Manchester, U.K.

By Jill Gleeson

An Invigorating Mix of Old and New

It’s a sunny winter’s morning. Bright-eyed city residents hustle through the brisk air. Down well-tended sidewalks, past impressive structures – modern, glimmering, historic and glorious – they hurry, attractive and urbane and full of energy. It’s the weekend, so chances are they aren’t headed off to work, but to somewhere much more enlivening. A football match, maybe, or to browse the shelves of lavish shops. Perhaps they are on their way to expand their minds in a great museum or linger over tea in a grand hotel. Wherever they are going, it’s sure to be somewhere wonderful because that’s the promise of this beautiful, bustling metropolis on this perfect winter day. That’s the promise of Manchester, U.K.

The most unlikely of Europe’s great new destinations, Manchester – for years – has suffered from a reputation as a post-industrial wasteland, rife with grime and crime and not much more. Nowhere is that more true than in the U.S., where the city seems to be viewed as a sort of pre-renaissance Cleveland. But if word of its startling rebirth has been slow to spread stateside, the secret is out in the rest of the world. Manchester is now the U.K.’s third-most-visited city – ahead of Glasgow and Liverpool – with a 15 percent growth in international tourists from 2010 to 2012. To keep up with the burgeoning demand, Manchester Airport is offering more direct flights than ever before – including service to and from Philadelphia and, since 2012, Dulles International.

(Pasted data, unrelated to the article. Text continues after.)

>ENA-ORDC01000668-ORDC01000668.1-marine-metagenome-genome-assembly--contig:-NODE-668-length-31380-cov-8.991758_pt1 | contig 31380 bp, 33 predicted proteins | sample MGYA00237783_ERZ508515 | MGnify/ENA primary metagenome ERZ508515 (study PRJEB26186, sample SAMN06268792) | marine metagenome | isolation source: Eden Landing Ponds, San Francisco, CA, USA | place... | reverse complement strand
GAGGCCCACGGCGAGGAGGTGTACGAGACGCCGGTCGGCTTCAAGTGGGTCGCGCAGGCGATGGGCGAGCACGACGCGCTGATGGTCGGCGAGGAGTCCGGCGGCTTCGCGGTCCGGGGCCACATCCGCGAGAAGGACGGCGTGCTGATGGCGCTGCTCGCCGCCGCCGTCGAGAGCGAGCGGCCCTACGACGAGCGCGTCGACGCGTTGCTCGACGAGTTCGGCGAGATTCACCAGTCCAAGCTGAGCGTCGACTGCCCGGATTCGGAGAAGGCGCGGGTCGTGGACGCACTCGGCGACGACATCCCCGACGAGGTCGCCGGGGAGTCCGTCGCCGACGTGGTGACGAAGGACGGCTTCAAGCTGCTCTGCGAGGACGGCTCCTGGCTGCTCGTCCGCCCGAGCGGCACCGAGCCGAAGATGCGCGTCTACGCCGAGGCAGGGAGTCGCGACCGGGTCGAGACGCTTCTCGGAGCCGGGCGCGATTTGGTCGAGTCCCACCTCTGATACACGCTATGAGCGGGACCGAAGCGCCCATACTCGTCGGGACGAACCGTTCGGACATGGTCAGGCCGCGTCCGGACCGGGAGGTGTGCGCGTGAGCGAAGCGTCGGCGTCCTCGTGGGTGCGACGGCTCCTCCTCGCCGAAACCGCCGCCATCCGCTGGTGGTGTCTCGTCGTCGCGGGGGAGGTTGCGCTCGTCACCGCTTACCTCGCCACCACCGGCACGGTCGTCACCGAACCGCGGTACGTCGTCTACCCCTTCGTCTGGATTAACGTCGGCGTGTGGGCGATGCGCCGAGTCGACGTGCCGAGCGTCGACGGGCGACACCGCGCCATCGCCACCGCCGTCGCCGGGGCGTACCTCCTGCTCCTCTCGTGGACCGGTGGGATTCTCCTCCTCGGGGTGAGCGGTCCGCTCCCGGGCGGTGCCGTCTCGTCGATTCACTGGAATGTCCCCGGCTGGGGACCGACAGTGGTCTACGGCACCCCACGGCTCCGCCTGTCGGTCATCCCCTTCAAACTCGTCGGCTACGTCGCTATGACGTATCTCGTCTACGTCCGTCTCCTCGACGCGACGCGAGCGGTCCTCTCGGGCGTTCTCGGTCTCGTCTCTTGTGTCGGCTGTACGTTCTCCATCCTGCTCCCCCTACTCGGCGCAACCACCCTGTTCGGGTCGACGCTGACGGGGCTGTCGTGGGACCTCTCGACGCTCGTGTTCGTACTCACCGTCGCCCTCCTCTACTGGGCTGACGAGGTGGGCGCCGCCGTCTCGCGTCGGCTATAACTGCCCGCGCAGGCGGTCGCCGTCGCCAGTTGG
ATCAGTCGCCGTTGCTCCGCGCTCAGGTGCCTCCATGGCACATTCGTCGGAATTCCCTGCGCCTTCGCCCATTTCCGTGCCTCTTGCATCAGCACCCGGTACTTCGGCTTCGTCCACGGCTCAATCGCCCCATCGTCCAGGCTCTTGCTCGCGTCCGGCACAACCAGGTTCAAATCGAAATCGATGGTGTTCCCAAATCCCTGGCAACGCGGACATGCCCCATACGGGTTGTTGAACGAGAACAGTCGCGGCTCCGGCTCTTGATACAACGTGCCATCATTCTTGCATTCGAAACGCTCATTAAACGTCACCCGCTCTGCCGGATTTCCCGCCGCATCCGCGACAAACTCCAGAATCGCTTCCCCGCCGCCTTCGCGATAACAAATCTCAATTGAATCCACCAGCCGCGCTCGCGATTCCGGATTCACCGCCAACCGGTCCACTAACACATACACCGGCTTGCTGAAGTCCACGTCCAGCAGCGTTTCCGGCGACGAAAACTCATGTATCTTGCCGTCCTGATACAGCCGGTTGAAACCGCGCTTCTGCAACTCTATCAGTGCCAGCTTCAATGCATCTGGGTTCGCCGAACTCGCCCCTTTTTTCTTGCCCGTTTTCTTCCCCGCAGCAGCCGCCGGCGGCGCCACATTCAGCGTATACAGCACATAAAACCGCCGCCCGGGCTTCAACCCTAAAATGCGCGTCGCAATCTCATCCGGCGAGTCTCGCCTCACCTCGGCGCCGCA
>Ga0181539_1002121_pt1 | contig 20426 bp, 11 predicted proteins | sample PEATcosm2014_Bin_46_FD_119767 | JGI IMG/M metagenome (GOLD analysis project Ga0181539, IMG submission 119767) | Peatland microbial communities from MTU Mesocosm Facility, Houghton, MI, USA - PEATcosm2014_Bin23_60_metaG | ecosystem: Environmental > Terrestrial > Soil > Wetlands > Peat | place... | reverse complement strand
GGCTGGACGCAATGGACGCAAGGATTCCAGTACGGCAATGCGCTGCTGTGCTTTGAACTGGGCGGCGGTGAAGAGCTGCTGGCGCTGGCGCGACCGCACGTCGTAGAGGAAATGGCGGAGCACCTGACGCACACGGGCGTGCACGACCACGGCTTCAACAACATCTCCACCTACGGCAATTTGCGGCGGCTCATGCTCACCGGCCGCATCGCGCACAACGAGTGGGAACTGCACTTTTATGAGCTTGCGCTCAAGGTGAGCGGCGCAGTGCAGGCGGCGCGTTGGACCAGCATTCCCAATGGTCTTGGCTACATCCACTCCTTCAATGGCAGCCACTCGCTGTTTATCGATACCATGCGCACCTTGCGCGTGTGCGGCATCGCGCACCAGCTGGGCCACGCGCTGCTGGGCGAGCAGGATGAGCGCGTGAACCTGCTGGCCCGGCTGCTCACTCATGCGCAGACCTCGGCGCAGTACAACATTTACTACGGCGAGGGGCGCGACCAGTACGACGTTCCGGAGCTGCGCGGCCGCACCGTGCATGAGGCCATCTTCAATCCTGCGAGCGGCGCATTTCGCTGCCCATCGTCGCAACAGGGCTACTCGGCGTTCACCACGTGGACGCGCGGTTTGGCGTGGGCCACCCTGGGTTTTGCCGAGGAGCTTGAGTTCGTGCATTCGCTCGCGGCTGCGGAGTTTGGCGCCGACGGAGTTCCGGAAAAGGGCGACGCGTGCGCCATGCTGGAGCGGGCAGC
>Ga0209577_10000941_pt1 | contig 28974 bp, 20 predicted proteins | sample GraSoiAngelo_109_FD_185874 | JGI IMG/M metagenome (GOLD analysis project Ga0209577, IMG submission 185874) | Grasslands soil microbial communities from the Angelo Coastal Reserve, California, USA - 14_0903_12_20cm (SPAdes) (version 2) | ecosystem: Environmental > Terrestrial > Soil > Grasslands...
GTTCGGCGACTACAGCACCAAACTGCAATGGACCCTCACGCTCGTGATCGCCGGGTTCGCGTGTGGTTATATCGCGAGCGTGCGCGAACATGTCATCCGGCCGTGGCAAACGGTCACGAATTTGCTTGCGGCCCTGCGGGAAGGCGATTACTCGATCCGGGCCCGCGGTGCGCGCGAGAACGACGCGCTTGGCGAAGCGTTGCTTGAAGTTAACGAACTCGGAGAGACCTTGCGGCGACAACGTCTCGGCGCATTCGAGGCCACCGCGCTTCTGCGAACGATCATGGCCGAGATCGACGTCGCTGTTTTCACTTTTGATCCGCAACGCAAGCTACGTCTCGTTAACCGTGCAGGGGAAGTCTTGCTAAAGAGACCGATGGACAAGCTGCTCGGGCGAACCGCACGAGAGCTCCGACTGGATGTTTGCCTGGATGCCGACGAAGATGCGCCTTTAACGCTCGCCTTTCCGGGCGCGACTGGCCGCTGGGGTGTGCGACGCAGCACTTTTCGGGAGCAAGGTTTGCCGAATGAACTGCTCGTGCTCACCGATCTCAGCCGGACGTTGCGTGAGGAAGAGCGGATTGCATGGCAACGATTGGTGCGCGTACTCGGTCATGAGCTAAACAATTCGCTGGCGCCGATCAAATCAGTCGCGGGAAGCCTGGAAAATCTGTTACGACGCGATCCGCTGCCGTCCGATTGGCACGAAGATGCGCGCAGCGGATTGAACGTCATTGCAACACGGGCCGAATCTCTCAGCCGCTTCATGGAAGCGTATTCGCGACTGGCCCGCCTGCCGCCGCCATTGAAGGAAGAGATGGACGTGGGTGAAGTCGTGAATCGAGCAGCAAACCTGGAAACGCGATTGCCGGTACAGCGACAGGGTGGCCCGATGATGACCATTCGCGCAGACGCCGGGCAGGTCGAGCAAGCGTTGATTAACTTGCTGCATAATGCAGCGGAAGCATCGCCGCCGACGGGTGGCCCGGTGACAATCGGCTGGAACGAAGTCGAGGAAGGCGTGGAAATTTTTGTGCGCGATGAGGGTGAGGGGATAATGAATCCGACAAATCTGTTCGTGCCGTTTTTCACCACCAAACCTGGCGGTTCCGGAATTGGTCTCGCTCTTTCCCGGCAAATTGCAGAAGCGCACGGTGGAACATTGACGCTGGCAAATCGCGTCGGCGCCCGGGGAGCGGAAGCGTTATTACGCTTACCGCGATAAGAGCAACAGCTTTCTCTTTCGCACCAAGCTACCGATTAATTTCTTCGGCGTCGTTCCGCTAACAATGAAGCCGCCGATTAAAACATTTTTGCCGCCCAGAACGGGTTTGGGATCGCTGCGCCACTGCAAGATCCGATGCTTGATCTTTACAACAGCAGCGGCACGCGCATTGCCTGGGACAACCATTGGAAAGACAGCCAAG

Once travelers arrive in Manchester, they discover an invigorating mix of old and new. This is a city that, having remade itself, never forgets to pay homage to its roots. Its passion for reinvention has left its most stately architecture untouched. Indispensable historical tours hit on the highlights, such as Manchester Town Hall.

Built in 1877 during the city’s heyday as a global center for the cotton trade, it remains one of the most important Victorian buildings in England.

The John Rylands Library, which opened to the public in 1900, is another neo-Gothic stunner. It houses a collection of more than one million manuscripts and archival items and 250,000 printed volumes, including a Gutenberg Bible and a first edition copy of Ulysses by James Joyce. And the palatial Midland Hotel, where the Beatles were so famously refused access to the dining room for being inappropriately attired, still greets guests with the same opulence and grace it did when it debuted in 1903.

Much of Manchester’s unique flavor comes from the way these historical beauties exist side by side with sophisticated contemporary structures in a head-turning paradox that shouldn’t work but somehow does. The city center’s newest round of redevelopment occurred after 1996, when the Irish Republican Army detonated a massive bomb in the heart of the commercial district. Although no lives were lost, it caused what was estimated at the time to be 700 million pounds in damages.

The investment money that subsequently poured into the local economy sparked a large-scale revitalization effort. Damaged and destroyed buildings – many ugly and unloved remnants from a poorly conceived improvement scheme in the 1960s – were replaced with shining new shopping and entertainment centers. Today, the city boasts everything from posh emporiums hawking wares from designers like Vivienne Westwood, Emporio Armani, Chanel and Hermès, to the 200-plus more down-to-earth stores in the Arndale Centre. Shoppers can rest assured that if their heart desires it, it can be found in Manchester.